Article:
He has a throwing motion and release that looks both quick and effortless. Whether natural or more likely the product of years of coaching and hard work, his overhand throwing motion is pretty ideal. Carr is a guy who will throw from different arm angles that will range from a ¾ motion to almost side arm at times. And again, this is another case of bad habits that can be reinforced by success.
For the most part, when Carr throws the ball he basically steps in place rather than stepping forward. Because of his arm strength and zip on the ball, he is able to get away with this and it makes it so he requires a small amount of space to operate and throw effectively. The issue here is that he just needs to get accustomed to doing the same thing over and over again and stick with it, so the results are more predictable.
Carr is able to throw the ball on the run well and easily because of his short throwing motion and arm strength. He is perfectly comfortable to throw on the run and do it effectively. He does a good job of keeping his eyes down the field when he rolls out of the pocket so that he can find open receivers while giving defenses a reasonable concern that he might just scramble for yardage. To this point, he has shown the sense not to try to throw passes back across his body and into the middle of the field, but he has shown a willingness to use a shovel pass that starts from his chest like Tony Romo. This is another area that can present opportunities for a team to use Carr’s talent to make plays.
For the most part, Carr demonstrates a good sense of the pocket and when he needs to move up or evacuate the pocket entirely. There are times when he will get caught by surprise but not often and his experience serves him well here. At times, he will overestimate his mobility and athleticism and take sacks that a traditional pocket passer might avoid because they are throwing the ball away when he would opt to try to extend the play with his legs. He is also at greater risk to fumble the football when he is hit in the backfield because he does not give up on being able to throw the ball and will have the ball out and at risk of being knocked out by opponents, whether it be the initial pass rusher or additional defenders coming in to clean up the play and are specifically targeting the football.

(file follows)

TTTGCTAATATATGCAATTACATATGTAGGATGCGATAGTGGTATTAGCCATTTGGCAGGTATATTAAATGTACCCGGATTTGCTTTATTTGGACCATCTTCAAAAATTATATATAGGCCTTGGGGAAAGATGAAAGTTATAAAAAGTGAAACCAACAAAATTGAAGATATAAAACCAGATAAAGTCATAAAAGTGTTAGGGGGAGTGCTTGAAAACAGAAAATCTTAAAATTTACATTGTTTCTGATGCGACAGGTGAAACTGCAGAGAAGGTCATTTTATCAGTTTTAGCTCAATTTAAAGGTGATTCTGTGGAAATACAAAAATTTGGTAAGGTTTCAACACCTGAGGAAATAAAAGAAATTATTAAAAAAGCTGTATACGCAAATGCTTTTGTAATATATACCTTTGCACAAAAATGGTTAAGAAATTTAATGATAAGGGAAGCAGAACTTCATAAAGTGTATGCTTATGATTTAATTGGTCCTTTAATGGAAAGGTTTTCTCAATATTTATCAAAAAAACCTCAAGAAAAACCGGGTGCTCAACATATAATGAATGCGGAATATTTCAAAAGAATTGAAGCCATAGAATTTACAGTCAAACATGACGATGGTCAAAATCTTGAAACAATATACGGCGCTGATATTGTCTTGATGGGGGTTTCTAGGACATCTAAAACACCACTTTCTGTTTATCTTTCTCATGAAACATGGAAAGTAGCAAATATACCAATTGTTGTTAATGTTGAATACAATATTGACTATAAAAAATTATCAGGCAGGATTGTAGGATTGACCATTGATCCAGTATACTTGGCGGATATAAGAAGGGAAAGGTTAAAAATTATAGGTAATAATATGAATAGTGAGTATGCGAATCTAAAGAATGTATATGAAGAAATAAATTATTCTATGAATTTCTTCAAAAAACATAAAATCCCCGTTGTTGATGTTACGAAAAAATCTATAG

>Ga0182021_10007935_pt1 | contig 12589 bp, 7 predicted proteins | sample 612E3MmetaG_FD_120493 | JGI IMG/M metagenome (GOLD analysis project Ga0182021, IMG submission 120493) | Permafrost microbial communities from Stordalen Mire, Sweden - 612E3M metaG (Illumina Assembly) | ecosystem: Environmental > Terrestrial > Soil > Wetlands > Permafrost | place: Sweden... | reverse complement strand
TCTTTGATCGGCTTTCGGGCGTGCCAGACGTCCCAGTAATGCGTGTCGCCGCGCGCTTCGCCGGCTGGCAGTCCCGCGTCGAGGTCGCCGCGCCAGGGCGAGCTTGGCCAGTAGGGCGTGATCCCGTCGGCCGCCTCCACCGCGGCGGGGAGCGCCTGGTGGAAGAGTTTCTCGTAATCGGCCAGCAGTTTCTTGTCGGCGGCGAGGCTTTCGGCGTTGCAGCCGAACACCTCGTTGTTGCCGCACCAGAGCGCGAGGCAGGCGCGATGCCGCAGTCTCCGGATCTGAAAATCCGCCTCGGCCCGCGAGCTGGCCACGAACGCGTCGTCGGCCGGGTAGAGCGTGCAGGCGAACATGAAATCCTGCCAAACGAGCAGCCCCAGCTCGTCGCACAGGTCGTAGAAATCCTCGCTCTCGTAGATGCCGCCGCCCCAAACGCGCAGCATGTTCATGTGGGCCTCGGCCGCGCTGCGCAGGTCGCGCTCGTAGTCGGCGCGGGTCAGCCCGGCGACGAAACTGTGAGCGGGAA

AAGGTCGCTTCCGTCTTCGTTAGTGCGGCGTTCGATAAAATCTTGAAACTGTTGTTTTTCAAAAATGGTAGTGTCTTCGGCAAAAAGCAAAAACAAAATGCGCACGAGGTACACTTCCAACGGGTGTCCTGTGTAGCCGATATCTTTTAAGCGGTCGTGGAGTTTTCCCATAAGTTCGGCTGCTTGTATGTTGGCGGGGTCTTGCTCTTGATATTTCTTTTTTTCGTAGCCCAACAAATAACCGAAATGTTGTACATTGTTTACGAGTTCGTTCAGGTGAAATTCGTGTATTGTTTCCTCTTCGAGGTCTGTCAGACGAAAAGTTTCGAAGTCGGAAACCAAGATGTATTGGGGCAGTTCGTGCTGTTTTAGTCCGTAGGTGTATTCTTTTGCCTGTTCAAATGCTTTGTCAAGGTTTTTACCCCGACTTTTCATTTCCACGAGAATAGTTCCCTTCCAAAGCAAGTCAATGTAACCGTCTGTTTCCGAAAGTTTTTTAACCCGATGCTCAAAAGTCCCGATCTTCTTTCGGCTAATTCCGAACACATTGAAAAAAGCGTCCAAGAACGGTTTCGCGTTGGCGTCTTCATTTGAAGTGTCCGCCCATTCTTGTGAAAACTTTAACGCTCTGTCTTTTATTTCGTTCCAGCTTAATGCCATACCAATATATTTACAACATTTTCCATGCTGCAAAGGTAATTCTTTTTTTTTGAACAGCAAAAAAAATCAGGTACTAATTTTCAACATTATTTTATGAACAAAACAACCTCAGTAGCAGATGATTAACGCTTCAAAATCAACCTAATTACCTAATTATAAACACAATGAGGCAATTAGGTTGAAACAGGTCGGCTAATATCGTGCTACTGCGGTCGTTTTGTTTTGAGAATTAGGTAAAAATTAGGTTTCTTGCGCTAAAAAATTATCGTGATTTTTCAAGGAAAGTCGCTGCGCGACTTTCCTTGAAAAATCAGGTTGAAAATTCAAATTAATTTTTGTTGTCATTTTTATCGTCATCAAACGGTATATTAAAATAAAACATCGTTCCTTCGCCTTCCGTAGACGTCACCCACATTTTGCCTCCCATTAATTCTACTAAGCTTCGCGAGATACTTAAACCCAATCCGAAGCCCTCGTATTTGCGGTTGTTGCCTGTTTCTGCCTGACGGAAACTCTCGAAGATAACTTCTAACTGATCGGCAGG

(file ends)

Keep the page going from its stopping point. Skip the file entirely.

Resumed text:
Carr keeps his eyes down field and does not focus on the pass rush coming at him. He does a good job of trusting the clock in his head and feeling where the rush is coming from which is a result of his vast experience playing the position.
Decision Making & Anticipation
Carr is a gun slinger and not afraid to take chances, which his receivers will appreciate and drive coaches nuts. He is another guy who grew up watching Brett Favre and will not hesitate to try to improvise plays and take risks. There are also times when Carr will assume plays rather than read them and will make throws that are inexcusable.
He does demonstrate the ability to pick defenses apart with surgical precision and throws earlier rather than later when it comes to anticipating his receivers getting open, especially when it comes to throwing deep. Though he has the ability to throw the ball deep with ease, he throws the ball early to prevent defenders from having the time to find and adjust to the football. The result is that he will find wide open receivers or more often, one on one coverage where the ball gets there before the safety is able to come over and help. In spite of the gambling and risk taking, this is where Carr’s work in the film room comes through with reading what defenses are doing. Again, there are times when he will get it wrong and throw passes right into coverage as a result, but for the most part he is right and his remarkable production shows the results.